A traditional way for poets to get attention is to perform in the streets. Moscow’s pedestrianised Arbat Street, where the legendary 20th-century bard Bulat Okudzhava once lived, is a popular venue. When the weather is fine, Avdanin performs here, often reciting in a commanding voice for up to three hours. Passers-by are usually appreciative – unless they are police, who make a point of moving street artists along.
Like many young Russian poets, Avdanin began writing love poems, but abandoned sentimental themes after discovering the work of Boris Ryzhy (a poet from Ekaterinburg who won the Anti Booker prize in 2000, then one of Russia’s most prestigious literary awards). Ryzhy came of age just after the Soviet Union collapsed, and wrote about the horrors of life as crime and violence swept across impoverished Russian provincial towns in the 1990s.
Tragically Ryzhy, who committed suicide in 2001 at 26, did not live to see the respect his work now enjoys in Russia. Things are much better than in Ryzhy’s time, says Avdanin, but Moscow, with its harsh weather, grim buildings and monuments redolent of Russia’s tragic history, evokes a strange combination of resilience and melancholy that infuses his work as a poet.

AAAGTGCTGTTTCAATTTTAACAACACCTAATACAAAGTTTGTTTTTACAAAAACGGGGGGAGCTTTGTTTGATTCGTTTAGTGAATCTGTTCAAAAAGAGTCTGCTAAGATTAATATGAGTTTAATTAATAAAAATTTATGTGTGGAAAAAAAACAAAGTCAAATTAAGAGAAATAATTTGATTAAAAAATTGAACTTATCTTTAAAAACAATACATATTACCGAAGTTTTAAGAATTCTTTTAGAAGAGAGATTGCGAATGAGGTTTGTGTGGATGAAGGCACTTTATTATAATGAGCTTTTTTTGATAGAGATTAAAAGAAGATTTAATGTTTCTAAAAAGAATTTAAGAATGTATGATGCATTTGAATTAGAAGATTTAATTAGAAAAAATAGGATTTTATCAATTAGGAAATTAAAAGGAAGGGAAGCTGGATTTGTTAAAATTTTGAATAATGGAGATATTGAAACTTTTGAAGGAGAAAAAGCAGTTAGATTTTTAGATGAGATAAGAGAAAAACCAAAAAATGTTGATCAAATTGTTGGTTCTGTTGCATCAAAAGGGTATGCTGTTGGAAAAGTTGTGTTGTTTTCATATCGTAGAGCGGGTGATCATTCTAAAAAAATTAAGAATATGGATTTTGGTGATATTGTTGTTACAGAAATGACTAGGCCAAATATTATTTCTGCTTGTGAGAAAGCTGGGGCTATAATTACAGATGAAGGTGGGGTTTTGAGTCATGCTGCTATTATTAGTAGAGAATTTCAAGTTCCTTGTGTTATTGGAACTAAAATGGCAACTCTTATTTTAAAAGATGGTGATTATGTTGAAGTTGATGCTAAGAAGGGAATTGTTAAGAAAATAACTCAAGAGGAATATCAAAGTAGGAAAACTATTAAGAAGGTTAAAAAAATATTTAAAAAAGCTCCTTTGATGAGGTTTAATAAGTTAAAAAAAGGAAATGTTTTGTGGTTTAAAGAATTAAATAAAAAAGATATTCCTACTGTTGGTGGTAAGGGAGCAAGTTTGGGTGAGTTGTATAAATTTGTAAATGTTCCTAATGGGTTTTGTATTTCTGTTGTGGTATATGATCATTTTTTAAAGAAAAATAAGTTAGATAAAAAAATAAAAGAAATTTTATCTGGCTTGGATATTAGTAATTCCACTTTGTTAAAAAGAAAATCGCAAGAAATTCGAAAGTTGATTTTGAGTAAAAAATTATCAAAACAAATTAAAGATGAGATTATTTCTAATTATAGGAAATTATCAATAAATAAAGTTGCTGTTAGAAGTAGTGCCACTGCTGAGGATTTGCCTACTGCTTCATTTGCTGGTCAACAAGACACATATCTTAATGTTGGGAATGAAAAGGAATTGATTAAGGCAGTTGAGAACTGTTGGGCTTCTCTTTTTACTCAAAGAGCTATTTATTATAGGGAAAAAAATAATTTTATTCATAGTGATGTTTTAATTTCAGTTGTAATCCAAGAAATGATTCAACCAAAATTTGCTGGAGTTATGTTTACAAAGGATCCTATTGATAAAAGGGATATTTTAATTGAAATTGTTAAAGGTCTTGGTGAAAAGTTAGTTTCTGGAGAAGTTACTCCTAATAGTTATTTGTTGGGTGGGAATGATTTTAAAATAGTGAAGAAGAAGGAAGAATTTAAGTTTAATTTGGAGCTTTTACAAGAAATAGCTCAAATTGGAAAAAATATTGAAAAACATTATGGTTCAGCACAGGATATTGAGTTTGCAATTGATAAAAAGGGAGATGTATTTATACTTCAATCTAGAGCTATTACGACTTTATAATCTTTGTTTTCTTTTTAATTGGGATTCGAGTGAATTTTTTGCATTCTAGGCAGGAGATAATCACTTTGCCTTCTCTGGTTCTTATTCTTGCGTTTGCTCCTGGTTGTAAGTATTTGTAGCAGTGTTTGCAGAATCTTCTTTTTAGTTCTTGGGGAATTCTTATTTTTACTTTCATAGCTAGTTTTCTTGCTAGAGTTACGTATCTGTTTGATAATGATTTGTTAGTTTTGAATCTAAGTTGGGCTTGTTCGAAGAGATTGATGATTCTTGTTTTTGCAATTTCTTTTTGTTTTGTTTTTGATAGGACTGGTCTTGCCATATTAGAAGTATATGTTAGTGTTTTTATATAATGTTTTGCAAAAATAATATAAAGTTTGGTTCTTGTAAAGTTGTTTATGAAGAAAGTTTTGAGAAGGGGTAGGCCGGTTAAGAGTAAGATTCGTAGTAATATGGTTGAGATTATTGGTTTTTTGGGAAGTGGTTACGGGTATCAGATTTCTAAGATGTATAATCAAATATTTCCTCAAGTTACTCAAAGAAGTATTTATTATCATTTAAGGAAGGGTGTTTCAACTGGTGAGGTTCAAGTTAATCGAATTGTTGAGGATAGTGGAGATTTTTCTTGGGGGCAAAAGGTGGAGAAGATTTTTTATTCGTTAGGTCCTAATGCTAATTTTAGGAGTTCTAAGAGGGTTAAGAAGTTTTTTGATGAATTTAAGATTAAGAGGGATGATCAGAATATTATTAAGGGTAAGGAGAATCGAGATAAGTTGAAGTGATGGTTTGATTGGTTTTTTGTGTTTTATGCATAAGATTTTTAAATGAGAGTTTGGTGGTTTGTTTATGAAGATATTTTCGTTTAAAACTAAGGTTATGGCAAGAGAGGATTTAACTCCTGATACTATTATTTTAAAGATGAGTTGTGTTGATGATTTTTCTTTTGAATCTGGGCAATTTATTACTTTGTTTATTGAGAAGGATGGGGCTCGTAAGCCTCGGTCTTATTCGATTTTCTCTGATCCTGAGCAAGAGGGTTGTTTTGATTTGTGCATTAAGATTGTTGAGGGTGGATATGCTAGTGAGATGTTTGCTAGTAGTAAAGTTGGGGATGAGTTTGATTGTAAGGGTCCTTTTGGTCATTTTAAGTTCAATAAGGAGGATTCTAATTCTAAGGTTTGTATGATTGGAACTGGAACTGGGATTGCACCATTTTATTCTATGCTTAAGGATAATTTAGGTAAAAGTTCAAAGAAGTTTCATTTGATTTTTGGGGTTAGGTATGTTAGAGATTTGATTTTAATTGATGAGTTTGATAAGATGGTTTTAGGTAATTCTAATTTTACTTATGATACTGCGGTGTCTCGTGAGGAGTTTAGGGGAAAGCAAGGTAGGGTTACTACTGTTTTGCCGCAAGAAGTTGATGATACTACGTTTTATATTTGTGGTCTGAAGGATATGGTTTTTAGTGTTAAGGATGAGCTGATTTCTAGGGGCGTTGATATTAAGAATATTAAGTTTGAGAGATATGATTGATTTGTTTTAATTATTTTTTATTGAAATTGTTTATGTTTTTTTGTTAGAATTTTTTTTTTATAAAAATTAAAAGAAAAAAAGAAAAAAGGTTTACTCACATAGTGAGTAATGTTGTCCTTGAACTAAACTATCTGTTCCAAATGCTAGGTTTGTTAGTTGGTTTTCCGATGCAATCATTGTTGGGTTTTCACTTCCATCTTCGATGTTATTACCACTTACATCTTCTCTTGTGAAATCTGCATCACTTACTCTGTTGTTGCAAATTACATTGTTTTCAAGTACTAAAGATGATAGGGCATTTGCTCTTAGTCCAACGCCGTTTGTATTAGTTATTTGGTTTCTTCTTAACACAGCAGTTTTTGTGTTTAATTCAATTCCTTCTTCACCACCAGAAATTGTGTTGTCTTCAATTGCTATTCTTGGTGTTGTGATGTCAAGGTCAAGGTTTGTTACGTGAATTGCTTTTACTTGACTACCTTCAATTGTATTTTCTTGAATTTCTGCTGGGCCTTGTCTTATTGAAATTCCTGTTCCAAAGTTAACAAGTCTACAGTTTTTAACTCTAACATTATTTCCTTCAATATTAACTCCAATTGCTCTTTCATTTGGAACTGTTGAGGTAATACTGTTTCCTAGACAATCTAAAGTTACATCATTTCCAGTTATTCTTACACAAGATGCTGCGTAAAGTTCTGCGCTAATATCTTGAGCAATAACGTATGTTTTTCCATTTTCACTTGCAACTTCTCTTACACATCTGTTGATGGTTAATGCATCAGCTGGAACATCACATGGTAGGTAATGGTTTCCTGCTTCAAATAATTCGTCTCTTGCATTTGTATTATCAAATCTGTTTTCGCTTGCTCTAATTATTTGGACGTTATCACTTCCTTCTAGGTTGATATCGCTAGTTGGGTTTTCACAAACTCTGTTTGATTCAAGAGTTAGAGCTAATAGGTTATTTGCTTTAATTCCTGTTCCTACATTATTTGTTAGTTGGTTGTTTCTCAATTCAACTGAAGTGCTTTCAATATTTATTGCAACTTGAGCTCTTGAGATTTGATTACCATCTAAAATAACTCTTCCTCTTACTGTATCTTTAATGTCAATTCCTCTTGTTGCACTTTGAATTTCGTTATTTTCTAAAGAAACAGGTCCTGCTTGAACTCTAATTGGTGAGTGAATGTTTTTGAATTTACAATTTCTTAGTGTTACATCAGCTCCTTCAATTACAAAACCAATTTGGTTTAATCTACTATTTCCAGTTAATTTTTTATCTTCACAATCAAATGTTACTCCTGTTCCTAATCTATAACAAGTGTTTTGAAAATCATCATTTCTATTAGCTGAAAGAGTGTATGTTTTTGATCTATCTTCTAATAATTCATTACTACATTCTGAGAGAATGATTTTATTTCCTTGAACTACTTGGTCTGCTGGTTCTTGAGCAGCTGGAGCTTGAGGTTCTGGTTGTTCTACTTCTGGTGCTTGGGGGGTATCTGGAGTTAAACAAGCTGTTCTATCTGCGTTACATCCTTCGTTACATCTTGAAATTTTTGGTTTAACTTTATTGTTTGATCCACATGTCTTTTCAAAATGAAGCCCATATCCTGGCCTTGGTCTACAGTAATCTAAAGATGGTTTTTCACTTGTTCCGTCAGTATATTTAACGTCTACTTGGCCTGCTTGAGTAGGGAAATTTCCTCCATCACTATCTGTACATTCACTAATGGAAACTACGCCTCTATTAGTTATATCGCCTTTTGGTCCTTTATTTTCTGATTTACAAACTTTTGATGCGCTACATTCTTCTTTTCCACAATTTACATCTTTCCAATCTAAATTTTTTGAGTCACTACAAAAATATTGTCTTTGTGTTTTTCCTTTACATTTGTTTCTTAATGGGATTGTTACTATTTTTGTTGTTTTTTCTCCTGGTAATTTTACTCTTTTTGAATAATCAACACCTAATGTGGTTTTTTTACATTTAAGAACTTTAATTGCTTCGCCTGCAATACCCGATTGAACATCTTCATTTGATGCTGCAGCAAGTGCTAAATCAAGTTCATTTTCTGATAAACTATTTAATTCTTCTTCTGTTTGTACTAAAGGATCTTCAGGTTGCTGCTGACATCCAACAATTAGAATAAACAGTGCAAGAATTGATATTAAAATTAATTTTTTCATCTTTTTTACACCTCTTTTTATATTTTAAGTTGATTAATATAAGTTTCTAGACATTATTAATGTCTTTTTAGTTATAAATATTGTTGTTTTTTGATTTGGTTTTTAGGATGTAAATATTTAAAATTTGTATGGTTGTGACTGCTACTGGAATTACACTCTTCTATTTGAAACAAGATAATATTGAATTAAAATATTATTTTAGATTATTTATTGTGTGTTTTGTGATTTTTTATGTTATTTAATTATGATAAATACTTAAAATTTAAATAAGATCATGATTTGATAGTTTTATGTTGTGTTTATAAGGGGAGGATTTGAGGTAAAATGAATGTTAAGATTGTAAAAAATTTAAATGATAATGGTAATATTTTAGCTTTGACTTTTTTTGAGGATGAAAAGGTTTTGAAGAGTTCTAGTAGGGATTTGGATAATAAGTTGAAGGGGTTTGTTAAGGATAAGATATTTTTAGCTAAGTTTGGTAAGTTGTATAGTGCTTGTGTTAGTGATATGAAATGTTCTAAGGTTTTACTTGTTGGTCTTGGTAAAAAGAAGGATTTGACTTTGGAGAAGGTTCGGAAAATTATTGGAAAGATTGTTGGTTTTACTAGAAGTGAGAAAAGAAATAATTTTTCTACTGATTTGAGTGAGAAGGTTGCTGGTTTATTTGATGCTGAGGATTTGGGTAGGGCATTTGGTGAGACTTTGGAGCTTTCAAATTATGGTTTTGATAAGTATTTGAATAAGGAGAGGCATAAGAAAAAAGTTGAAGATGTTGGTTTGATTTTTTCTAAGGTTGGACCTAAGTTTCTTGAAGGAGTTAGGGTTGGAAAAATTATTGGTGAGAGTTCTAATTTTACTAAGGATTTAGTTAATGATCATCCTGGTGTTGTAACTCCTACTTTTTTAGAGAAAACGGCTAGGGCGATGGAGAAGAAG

Ryzhy also influenced Shishkin, who writes emotionally charged poetry he describes as “screaming aloud”. He says he searches for truth and justice in his work and connects with people of all ages and backgrounds. “They feel I know the pain they go through,” he says.
Shishkin is grateful to Chtetse for providing him with a nurturing family in Moscow that has helped him find his feet as a poet and develop a less aggressive voice.
Offering a sense of belonging is what Chtetse is all about, says Pasha the Bad, who detests poetic snobbery. The sense of the universal quality of poetry, that, like a bird, can transcend all boundaries, is central to Chtetse’s philosophy. “It’s not important what you did before a Chtetse event – made sculpture, loaded trucks or slept all day after a wild night out… You’ll find yourself in a world where you can express yourself and be yourself.”
Illustration by Alexis Mackenzie
Words by Isabel Gorst
This story appeared in the Summer 2017 issue of Baku magazine.